This time of the year clubs announce their retained lists – detailing which players will be released – and academies are no different. Some of those tough conversations have taken place in recent weeks; for others the decisions are yet to be rubber-stamped. Latest figures from the EFL covering 2022-23 show 32% of academy players receive a scholarship, of whom 17% go on to earn a professional contract and 10% make a league appearance.

“It was always a really emotional time because you knew you were delivering some great news and news that was going to be really hard to take,” Robinson says. “One of the analogies we would use was: ‘Imagine you’re going for an interview for a job and you open the door and there’s 1,000 people there.’ Three times a year we’d meet the parents and the big thing was to never get carried away, never make silly promises: ‘You’re going to be this sort of player.’ Always just say it how it is, what they’re doing well, what they need to work on.”

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The club take pride in the duty of care they provide for players. Jack Currie has established himself as a fixture in the first team since stepping up from the academy, which he joined at 11. Others are across the world: Josef Bursik in Belgium with Club Brugge, Tyler Burey in Denmark with Odense and Ayoub Assal in Qatar with Al-Wakrah. Staff take equal pride in those who have found their feet outside the game since being released, including Nathan Gordon, a PE teacher and technique coach, and Jay Kalama, who works for Nike in sports marketing.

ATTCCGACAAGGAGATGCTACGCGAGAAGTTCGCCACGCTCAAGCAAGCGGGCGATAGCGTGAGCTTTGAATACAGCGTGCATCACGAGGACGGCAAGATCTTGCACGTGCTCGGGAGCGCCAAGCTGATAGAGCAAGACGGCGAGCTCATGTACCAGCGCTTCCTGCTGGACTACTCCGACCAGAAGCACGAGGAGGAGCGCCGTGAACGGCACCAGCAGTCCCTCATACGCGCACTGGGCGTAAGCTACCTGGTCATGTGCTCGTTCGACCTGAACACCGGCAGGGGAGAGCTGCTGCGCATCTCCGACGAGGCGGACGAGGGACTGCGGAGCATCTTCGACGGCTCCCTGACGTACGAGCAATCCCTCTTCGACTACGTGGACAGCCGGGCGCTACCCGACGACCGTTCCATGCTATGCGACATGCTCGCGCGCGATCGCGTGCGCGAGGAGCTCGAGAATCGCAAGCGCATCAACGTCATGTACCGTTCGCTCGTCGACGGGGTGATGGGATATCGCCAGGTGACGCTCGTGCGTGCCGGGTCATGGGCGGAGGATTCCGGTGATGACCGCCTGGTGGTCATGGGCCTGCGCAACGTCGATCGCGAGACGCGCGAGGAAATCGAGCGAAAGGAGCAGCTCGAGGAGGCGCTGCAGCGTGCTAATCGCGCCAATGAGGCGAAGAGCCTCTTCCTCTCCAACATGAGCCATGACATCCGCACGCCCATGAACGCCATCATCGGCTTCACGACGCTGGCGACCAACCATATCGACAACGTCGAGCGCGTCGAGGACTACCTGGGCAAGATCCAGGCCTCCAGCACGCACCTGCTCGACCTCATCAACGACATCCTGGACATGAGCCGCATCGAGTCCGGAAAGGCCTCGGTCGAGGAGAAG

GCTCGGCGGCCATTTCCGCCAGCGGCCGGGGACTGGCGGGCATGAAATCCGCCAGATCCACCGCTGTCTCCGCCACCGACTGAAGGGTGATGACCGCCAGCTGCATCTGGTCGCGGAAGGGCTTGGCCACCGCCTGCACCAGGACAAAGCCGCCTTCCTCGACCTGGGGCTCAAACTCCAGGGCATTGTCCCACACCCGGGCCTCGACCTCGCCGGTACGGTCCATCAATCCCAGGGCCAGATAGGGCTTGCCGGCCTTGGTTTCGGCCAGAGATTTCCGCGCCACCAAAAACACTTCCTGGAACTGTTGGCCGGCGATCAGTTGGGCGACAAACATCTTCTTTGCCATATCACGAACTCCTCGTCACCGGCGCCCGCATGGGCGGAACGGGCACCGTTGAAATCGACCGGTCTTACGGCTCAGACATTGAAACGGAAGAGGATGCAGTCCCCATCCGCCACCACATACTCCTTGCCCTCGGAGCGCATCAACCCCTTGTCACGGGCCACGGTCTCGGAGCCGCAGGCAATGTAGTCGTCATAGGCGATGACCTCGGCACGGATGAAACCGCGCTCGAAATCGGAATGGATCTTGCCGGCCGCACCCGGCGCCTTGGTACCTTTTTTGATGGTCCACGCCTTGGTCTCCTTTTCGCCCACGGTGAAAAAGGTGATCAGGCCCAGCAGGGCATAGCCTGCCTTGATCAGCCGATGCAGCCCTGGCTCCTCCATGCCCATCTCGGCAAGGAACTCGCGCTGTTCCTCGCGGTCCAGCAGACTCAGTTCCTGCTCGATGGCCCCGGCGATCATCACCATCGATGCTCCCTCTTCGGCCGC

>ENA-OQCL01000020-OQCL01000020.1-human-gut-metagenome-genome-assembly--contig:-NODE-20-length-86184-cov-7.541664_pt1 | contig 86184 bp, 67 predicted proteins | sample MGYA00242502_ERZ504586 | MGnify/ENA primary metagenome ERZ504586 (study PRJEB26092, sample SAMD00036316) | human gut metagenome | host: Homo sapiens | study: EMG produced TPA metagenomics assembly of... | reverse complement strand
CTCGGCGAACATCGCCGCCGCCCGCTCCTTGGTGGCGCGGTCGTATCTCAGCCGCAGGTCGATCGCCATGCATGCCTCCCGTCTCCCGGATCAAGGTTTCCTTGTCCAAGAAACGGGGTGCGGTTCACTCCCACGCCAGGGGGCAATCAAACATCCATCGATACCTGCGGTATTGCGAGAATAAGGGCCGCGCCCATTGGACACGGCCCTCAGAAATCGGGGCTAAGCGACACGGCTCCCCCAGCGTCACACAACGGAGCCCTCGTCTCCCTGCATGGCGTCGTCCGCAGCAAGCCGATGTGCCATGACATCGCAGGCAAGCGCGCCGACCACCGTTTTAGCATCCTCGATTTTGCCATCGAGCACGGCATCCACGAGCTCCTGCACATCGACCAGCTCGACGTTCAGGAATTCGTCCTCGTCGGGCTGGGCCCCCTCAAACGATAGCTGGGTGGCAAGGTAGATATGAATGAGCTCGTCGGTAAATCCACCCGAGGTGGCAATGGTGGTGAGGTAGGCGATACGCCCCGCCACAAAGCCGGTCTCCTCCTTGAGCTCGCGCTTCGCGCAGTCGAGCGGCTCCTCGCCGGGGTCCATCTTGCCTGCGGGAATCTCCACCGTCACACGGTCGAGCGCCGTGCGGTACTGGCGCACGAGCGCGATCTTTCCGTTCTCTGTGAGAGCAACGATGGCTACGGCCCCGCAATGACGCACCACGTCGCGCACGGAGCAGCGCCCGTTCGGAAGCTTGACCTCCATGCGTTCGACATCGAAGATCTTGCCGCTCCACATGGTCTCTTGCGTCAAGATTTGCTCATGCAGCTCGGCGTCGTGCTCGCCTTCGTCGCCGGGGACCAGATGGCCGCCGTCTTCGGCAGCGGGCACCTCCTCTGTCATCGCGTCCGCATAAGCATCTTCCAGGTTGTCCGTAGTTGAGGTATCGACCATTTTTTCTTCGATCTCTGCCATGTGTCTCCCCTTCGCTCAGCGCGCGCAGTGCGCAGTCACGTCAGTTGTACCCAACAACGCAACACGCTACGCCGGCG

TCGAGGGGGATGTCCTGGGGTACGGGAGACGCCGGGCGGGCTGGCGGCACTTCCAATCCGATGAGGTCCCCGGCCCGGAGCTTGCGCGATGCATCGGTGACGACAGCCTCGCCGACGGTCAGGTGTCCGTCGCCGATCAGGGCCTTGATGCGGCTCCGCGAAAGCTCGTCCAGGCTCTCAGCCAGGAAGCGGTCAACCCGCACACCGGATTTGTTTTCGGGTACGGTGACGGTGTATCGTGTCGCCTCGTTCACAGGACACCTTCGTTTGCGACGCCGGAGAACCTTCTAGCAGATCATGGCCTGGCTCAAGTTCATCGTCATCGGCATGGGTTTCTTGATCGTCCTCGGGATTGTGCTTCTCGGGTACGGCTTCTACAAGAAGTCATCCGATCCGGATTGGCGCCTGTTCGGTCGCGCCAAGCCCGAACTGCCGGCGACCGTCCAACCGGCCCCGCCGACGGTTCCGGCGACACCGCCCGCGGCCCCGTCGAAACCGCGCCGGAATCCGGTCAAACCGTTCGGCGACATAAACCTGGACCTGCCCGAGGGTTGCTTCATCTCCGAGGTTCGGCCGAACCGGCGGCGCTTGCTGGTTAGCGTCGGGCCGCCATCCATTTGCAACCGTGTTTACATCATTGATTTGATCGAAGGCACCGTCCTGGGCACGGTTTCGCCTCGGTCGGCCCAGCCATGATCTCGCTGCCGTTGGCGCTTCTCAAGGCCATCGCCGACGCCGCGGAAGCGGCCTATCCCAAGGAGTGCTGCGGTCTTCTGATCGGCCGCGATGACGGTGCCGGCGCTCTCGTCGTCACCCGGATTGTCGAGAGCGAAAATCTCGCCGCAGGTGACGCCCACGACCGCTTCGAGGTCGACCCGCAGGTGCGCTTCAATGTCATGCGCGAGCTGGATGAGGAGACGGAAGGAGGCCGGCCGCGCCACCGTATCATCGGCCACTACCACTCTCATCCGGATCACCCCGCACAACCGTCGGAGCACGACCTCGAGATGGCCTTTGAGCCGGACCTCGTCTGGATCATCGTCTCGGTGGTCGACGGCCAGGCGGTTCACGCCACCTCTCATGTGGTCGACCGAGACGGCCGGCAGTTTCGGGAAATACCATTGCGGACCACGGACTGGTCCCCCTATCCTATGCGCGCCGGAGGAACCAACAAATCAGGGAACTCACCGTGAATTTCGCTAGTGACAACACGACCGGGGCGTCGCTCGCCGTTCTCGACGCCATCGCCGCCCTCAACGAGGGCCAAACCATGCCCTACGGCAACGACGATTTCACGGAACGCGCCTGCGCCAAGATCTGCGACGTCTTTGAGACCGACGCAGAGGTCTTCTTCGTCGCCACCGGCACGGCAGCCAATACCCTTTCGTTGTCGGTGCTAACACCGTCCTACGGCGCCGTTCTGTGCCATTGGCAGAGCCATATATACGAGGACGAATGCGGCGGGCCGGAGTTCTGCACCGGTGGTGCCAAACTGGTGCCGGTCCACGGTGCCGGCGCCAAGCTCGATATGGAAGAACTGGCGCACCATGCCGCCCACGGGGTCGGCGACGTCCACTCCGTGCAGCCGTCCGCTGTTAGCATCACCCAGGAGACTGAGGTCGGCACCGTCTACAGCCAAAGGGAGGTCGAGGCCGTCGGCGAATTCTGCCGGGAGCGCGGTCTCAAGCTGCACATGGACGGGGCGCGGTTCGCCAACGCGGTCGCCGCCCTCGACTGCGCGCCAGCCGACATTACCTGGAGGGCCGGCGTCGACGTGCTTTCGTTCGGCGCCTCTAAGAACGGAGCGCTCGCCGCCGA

Hamilton cites George Marchant, who halfway into his scholarship cancelled his apprenticeship to study engineering in the US. “The year before we signed papers to put him on the route to a professional contract,” Hamilton says. “That didn’t happen but it wasn’t failure, it was success. That was our-self managing aspect coming to life: a young man taking ownership of his life. We have a bigger responsibility than trying to make sure that at the age of 20, 21, boys are rolling out of the academy as professional footballers.”

Wimbledon’s academy is underpinned by four values: hard work, attachment, memories and self-management, the last of which is perhaps most significant. Hamilton references the thinking of the former England rugby union coach Eddie Jones, who wanted to make himself in effect redundant by allowing players to take control. “We feel the more the boys need us to get through a game, then we’ve not executed what we planned,” Hamilton says. “We reference combat sports a lot, boxing and MMA fighters: ‘Once you close the cage it’s just you.’ Your coach can influence but it is you that has to commit to decisions and action the plan.”

It is a sentiment shared by Robinson, who spent 18 years at AFC Wimbledon, including a 14-month stint in charge of the first team. “Everyone’s different,” Robinson says, “but if you ask me: ‘What does my perfect game look like?’. It is me standing on the line saying nothing while the team perform brilliantly making their own decisions because I believe that is what real education looks like. I don’t think it is pointing and telling and shouting. People say stupid things like: ‘You’re putting yourself out of a job.’ But if you look at what coaching is, it is to change the player’s behaviour, to improve or inspire their performance. It is not to teach them how to play 3-5-2.”